“Our community first became interested in solar to reduce costs, but we now see its potential is so much greater,” said Desmond Bull, Councillor of the Louis Bull Tribe. “Renewable energy projects are a tool First Nations can use to create economic opportunities, but also to restore the harmonious relationship that our ancestors had.”

Key Facts

  • When Iron & Earth surveyed oil and gas workers, 63 percent said they could shift to renewable projects “directly with some training”. 16 per cent said they could shift without any retraining.
  • Siemens Canada estimates that new policies will generate up to $50 billion in renewable energy investments over the next 13 years - in Alberta and Saskatchewan alone.
  • Moving to zero-emissions electricity in Canada would create more than one million construction jobs by 2050, according to a Columbia Institute study commissioned by Canada’s Building Trades Unions.

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Photos and Video

Photos of the training program are available online here
Two minutes of b-roll footage of the trainees is available for download here


Jen Turner
Director of Communications at Iron & Earth
[email protected]

About Iron & Earth 

The group came together during the spring of 2015 when oil prices started to fall, and is pushing for investments in green energy and re-training in renewables. Our membership continues to grow and includes workers from a variety of industrial trades, including boilermakers, electricians, pipefitters, iron workers and labourers. We want to see workers and families thrive. We want the green energy revolution to bring us closer to financial security and our climate targets — all at the same time.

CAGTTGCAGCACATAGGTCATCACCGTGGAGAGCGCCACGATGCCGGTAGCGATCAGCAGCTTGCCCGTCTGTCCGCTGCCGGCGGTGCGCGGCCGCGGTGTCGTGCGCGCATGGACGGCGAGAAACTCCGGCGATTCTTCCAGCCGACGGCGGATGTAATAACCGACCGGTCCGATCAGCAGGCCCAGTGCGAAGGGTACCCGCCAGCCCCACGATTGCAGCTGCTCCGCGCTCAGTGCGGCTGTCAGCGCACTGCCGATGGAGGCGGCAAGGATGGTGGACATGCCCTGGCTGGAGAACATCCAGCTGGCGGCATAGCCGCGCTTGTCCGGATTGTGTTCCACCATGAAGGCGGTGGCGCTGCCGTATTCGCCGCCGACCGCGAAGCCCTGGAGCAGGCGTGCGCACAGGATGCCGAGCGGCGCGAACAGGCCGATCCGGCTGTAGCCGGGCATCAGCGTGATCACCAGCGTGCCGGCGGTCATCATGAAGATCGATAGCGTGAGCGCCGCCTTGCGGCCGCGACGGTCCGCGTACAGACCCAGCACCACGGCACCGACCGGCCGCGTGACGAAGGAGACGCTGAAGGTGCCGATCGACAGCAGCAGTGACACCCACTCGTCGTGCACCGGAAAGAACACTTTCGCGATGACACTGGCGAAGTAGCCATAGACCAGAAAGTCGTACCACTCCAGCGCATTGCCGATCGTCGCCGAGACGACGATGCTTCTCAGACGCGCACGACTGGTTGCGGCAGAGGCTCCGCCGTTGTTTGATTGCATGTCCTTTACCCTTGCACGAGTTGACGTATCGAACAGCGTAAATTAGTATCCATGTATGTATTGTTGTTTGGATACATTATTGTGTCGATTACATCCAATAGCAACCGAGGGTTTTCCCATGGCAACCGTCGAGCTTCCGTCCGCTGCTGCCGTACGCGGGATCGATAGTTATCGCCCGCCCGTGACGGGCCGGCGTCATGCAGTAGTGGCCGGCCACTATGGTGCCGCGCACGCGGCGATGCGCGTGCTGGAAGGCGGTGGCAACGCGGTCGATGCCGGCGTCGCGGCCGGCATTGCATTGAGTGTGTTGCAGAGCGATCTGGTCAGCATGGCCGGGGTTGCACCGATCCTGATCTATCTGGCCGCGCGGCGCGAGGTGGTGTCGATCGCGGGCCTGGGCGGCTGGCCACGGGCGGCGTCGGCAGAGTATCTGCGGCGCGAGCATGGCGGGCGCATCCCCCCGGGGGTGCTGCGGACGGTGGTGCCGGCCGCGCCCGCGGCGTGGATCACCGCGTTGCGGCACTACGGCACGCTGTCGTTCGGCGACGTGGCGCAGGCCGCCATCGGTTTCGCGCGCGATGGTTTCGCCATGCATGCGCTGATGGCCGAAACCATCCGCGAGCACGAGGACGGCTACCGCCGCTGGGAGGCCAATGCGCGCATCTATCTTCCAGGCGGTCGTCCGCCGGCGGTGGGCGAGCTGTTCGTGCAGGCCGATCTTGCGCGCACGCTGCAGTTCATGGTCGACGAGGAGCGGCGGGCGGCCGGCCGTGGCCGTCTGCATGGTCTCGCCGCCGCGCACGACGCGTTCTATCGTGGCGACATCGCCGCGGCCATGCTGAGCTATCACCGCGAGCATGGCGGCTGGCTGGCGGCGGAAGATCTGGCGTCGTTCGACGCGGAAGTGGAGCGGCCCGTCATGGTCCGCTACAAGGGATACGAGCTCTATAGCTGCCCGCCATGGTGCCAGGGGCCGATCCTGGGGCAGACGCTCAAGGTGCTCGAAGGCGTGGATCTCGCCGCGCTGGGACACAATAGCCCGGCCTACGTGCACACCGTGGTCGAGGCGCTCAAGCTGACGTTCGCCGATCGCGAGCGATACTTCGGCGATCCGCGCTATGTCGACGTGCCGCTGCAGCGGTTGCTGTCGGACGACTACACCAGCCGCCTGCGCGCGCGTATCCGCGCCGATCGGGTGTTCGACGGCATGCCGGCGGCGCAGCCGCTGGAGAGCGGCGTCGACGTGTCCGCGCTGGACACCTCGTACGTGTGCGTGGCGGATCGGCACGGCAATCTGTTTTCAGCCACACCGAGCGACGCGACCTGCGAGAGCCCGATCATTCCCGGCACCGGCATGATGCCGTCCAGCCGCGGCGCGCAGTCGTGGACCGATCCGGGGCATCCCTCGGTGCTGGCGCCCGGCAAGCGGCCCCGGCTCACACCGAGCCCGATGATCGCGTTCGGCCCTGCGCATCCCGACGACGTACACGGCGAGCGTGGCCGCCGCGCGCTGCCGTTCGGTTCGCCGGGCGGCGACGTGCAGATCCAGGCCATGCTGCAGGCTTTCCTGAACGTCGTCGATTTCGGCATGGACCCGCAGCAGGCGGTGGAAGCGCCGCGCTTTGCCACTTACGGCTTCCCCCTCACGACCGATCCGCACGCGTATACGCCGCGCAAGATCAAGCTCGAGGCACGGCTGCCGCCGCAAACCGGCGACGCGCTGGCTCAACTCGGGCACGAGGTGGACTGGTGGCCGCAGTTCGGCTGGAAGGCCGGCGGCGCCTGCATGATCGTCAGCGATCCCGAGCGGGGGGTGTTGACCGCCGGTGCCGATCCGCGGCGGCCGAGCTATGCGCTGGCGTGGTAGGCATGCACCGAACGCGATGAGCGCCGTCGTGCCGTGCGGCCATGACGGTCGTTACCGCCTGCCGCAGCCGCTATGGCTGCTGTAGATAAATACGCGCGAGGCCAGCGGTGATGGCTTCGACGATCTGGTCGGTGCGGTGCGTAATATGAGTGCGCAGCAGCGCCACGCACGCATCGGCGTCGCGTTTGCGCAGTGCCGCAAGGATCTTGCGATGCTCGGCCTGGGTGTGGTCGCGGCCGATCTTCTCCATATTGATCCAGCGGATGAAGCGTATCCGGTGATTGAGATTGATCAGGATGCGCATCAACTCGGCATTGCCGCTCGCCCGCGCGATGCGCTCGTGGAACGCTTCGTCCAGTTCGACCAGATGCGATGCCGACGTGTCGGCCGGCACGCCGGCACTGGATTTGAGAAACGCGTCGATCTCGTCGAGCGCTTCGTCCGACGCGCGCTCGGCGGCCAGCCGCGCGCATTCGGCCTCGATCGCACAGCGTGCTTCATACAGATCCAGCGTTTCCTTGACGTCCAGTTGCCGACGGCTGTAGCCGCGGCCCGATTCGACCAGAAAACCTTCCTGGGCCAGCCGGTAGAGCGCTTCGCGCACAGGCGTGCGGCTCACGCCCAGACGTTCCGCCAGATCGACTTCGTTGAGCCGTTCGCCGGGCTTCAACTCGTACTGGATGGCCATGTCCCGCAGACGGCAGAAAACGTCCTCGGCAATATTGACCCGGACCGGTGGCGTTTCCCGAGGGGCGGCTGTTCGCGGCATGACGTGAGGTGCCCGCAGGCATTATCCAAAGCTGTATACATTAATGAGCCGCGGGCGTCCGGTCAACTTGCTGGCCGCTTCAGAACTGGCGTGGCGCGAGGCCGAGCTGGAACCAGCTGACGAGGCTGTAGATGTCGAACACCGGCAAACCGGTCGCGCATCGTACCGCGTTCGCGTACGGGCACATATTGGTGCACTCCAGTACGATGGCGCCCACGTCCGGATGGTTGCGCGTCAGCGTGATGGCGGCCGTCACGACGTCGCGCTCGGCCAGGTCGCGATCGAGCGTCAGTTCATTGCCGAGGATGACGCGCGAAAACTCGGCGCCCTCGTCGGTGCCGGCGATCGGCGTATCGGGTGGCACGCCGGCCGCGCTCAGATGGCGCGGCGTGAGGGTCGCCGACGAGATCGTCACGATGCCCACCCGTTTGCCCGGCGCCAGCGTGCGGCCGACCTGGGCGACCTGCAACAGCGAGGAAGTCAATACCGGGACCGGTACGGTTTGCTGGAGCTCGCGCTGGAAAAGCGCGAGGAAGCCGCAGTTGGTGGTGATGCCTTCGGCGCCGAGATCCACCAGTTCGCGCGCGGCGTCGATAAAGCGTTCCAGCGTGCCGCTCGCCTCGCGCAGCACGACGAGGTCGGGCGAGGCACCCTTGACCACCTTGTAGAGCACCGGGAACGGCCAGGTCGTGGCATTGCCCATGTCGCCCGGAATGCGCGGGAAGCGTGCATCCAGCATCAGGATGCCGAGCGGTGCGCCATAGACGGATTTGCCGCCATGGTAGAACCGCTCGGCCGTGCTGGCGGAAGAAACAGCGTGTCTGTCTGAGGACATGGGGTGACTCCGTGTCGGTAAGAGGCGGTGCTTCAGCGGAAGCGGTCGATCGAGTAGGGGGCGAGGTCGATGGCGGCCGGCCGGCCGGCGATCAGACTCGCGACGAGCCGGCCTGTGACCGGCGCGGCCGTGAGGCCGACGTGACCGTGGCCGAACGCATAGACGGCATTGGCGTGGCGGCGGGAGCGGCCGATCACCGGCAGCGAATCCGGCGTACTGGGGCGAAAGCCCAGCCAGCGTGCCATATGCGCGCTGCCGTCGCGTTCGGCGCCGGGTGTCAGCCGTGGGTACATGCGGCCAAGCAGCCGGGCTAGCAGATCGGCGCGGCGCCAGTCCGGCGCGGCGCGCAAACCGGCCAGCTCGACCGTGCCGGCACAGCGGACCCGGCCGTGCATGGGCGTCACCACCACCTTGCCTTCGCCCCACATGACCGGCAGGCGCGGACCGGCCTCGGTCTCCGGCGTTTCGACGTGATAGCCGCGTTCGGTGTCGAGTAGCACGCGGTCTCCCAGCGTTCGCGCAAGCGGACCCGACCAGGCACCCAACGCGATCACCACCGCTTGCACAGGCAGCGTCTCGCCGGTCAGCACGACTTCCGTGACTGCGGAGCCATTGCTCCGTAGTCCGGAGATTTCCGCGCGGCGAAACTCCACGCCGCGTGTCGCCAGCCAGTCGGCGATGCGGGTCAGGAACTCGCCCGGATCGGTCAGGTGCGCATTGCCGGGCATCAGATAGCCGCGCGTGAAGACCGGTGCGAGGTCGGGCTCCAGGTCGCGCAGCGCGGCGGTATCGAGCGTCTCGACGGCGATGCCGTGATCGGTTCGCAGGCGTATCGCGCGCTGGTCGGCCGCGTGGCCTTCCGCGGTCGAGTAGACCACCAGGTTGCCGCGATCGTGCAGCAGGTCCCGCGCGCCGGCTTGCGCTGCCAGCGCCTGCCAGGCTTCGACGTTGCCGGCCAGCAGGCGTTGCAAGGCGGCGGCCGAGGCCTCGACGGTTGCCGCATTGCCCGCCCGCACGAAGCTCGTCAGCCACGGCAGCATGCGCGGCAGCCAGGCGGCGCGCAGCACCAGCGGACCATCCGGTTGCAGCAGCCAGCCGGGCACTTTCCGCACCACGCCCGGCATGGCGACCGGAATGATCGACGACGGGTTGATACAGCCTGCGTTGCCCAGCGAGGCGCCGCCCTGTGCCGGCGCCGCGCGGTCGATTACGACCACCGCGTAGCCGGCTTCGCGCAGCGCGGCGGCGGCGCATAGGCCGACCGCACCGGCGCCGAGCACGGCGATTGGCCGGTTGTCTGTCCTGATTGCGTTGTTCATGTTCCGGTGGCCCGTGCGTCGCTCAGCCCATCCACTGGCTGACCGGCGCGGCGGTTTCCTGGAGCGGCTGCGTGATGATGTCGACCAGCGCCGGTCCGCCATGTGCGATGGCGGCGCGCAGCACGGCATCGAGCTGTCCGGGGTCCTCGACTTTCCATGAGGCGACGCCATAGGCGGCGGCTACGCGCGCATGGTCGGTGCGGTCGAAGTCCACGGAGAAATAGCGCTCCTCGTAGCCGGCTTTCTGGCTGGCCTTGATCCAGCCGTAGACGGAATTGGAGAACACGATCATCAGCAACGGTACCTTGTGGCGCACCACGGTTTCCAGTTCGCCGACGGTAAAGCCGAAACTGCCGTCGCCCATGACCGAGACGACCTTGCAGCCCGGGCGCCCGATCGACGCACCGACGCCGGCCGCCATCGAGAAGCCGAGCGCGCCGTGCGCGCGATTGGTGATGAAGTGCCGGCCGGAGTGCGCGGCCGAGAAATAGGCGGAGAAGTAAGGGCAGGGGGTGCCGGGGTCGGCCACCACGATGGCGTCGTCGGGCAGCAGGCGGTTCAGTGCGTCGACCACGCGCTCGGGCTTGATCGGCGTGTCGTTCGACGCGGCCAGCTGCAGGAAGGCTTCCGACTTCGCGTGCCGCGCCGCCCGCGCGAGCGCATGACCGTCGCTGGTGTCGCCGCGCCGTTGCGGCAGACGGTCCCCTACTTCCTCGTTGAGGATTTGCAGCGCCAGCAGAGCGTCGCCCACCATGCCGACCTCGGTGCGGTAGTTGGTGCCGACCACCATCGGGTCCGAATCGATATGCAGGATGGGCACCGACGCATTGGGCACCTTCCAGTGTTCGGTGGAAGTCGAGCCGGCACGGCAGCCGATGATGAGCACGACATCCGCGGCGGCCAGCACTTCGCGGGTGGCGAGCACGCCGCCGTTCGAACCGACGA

The Energy Futures Lab is an Alberta-based, multi-interest collaboration designed to accelerate the development of a "fit for the future" energy system. Learn more at

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Iron & Earth is committed to partnering with Indigenous workers to empower their communities to become self-sufficient in training programs, clean energy transition projects, and employment opportunities to combat environmental racism. It falls to all of us to continue the work of healing and reconciliation in our communities and our organizations. Our relationship with the land and the people who live here shapes who we are. It is in the spirit of reconciliation and honouring the past that we recognize treaties and agreements wherever they are and wherever we work.

We also acknowledge all peoples who live, work, and play on this land, and who honour and celebrate this territory.
As individuals and teams we may make mistakes along the way, but we are dedicated to growth, openness, compassion, and forgiveness. These principles in our work are essential to building successful and healthy relationships with individuals, communities, organizations, and governments.

We look forward to building a path to lead us to a better relationship with Indigenous nations and the environment around us based on peace, friendship, and respect.